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In This Issue
Finding The Best Seed
2011 Seed Variety Guide
Lessons Learned From 2010
Plenty Of Choices For 2011 Season
Cotton's Agenda: Getting A Clearer Vision
Cotton Board Hires Gillon As President
More Uses Found For Cotton Plant
Producers, Ginners Confront Air Quality Issues
What Mills Want: India’s Global Brand Expands
Editor's Note: Seed Varieties Have Come A Long Way
Web Poll: Frustration Expressed
Specialists Speaking
Long-Term Storage At The Gin Requires Serious Commitment
Cotton Consultants Corner: Arkansas – ‘Man, What A Year’
My Turn: Embarking On A New Career

Seed Varieties Have Come A Long Way

By Tommy Horton
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The cover photo of this month’s issue of Cotton Farming says it all. Even though planting season is many months away, the decisions will have to be made soon on what varieties to plant in the spring of 2011. And you’d be hard pressed to find a more important expenditure for a cotton producer. Choosing the right variety isn’t a spur of the moment decision. It takes studying data, listening to your consultant and having the ability to absorb as much information as possible.

How far has the industry come in the last 10 to 15 years with regard to having the best possible varieties to plant? Well, you’d have to say a long, long way. We all remember 1996 when Bt cotton was introduced. That certainly changed the landscape as far as farmers having additional tools to fight off specific insect pests.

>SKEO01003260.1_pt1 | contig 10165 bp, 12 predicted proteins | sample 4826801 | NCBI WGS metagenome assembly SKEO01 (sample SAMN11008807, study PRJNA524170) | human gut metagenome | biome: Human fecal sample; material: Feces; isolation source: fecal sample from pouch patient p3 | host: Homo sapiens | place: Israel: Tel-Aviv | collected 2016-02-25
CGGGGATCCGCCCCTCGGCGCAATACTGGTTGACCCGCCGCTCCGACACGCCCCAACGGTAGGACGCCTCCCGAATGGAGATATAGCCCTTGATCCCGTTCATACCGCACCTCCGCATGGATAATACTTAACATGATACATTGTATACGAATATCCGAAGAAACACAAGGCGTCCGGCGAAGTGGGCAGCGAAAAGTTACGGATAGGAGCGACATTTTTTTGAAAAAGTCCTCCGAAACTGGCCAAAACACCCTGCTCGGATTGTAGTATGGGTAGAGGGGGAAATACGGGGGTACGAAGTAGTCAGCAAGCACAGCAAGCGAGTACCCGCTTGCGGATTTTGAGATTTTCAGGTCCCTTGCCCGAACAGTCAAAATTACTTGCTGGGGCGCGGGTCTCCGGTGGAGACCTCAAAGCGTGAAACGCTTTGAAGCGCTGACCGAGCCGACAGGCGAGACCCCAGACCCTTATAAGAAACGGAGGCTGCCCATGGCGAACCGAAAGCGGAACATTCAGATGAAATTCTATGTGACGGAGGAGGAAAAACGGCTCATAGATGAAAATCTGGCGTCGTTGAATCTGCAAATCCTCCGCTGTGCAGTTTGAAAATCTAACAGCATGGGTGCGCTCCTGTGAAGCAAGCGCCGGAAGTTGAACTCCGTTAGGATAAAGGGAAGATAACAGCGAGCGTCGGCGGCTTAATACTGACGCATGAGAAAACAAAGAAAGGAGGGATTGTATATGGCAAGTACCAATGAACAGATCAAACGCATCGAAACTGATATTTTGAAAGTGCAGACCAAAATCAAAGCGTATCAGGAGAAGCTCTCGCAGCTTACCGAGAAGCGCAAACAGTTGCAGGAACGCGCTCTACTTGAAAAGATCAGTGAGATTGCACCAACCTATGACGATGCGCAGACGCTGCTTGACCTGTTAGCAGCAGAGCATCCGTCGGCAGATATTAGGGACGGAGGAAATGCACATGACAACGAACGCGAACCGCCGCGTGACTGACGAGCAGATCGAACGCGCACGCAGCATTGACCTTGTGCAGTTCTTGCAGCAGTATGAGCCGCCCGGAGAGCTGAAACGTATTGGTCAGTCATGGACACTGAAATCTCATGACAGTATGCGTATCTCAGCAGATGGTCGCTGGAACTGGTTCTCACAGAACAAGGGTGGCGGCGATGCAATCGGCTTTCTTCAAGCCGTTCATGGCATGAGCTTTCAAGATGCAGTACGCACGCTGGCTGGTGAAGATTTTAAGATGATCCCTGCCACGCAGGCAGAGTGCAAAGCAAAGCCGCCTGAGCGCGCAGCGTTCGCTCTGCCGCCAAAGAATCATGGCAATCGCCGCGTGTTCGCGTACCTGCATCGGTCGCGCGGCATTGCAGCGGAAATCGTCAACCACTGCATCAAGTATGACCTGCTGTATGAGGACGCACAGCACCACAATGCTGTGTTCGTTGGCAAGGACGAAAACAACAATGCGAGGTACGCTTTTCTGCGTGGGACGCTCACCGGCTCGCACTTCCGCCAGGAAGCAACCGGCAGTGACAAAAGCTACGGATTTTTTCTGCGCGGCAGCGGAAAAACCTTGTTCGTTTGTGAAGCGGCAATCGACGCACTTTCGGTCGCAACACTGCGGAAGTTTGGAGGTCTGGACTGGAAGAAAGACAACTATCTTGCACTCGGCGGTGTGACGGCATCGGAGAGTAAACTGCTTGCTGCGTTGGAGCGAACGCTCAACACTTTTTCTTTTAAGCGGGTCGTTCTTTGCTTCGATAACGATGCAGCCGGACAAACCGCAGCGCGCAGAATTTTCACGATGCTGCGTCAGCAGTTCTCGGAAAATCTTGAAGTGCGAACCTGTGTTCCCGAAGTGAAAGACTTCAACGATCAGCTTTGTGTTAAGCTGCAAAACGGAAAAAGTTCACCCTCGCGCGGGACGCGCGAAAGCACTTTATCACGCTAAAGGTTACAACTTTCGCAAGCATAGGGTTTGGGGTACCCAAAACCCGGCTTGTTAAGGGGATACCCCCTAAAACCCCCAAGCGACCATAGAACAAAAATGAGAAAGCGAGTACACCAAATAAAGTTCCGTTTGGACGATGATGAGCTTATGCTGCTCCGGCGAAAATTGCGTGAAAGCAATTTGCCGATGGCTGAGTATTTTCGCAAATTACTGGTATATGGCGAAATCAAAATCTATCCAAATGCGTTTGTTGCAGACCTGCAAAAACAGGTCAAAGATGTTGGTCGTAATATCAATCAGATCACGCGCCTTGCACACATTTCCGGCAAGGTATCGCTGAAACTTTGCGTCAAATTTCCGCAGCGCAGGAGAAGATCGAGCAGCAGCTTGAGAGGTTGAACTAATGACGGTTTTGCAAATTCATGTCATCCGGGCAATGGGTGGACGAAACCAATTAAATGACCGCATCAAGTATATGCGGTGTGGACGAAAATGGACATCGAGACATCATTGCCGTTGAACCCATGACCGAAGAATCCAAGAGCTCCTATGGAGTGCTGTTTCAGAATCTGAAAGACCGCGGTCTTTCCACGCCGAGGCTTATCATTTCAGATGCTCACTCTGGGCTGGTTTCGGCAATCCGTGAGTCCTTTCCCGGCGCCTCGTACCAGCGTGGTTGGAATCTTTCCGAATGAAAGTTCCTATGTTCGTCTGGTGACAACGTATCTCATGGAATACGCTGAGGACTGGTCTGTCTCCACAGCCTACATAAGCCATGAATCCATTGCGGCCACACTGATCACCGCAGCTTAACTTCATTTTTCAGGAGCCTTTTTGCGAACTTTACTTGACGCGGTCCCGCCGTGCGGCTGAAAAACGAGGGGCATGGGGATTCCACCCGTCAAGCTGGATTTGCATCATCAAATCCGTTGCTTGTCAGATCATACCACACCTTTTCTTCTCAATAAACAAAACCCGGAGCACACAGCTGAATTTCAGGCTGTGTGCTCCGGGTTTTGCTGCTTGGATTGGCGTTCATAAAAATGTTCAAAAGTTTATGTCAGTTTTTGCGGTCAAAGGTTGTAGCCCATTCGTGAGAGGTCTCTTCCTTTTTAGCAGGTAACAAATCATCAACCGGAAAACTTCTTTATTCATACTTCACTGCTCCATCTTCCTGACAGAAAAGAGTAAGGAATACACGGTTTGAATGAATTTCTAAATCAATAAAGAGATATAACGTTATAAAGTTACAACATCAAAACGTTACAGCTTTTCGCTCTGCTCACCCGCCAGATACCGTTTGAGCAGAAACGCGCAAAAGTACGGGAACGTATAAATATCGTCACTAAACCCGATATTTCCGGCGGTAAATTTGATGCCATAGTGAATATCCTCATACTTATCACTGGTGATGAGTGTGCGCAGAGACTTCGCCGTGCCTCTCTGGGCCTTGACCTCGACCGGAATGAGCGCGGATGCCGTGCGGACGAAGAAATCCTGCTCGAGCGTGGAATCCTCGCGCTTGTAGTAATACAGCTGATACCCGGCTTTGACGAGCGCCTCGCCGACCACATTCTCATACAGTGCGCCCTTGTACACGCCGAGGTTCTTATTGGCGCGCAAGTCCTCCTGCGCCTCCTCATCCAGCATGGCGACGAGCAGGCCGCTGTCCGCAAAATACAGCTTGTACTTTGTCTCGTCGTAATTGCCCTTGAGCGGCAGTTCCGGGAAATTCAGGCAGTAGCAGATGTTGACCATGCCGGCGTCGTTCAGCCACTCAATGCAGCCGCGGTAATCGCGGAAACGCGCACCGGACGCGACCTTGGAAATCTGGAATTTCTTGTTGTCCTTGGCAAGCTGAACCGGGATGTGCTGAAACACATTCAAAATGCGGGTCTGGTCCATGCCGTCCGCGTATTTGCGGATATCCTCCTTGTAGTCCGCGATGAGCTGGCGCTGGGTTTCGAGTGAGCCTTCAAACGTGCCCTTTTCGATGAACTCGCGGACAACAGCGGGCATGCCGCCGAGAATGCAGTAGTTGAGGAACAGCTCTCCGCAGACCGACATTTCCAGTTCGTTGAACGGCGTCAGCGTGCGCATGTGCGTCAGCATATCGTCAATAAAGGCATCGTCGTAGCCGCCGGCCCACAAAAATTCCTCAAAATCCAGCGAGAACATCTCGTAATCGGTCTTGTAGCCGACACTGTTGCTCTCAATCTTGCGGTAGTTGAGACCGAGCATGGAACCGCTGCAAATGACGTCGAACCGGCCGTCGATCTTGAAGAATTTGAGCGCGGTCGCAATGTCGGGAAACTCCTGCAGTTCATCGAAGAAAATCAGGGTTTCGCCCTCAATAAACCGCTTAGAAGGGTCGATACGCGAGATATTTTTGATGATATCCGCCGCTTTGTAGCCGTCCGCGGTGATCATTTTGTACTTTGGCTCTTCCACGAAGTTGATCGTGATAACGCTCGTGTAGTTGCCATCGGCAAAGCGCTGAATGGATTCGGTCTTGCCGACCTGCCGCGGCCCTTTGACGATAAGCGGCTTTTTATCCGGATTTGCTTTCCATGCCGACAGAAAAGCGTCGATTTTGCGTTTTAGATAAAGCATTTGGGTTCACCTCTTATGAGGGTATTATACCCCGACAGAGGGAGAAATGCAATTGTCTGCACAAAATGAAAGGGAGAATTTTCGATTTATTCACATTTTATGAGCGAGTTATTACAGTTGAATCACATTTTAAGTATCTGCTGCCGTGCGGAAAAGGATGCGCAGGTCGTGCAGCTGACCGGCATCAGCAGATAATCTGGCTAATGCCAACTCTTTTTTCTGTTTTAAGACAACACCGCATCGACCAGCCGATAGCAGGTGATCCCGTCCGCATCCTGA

My frame of reference, however, goes back to the 2001 Beltwide Cotton Conferences in Anaheim, Calif. To me, this was an important benchmark for any discussion of cotton seed varieties. I still have a vivid recollection of a panel discussion at the Production Conference that year and hearing one of the most emotional debates ever about fiber quality and varieties.
It wasn’t a destructive debate. In fact, I thought all parties had a chance to air their feelings on the subject, and everyone benefitted from the exchange of ideas. The late Jack Hamilton of Lake Providence, La., was a respected and revered cotton producer in the industry and was part of that debate. The other two participants were Stephen Felker, president of Avondale Mills, and Tom Kerby, cotton breeder with Deltapine.

Hamilton speculated about whether the industry would ever be able to deliver the kind of varieties that could address both quality and yields. Felker then made an impassioned plea to producers in the audience that he needed better fiber quality for his mill – or he might have to look elsewhere in the world to find his cotton. Finally, Kerby strode to the podium, spoke with a calm demeanor and tried to reassure the crowd. He said that cotton breeders were indeed addressing all of these concerns and that “some exciting new germplasm is in the pipeline and on the way.”

The questions from the audience were sometimes heated as producers repeatedly asked how they would ever be rewarded for growing quality. To an outsider, it probably looked like a political rally. Everyone had an opinion and wasn’t afraid to voice it. Would reason prevail at such a moment?

Let’s just say that this meeting was the kickoff for a decade of remarkable technology development for cotton varieties. No, it hasn’t been perfect, and there have been challenges along the way.

The future, however, has never looked better.

If you have comments, send them to: Editor, Cotton Farming Magazine, 5118 Park Ave., Suite 111, Memphis, Tenn., 38117. Or send e-mail to:

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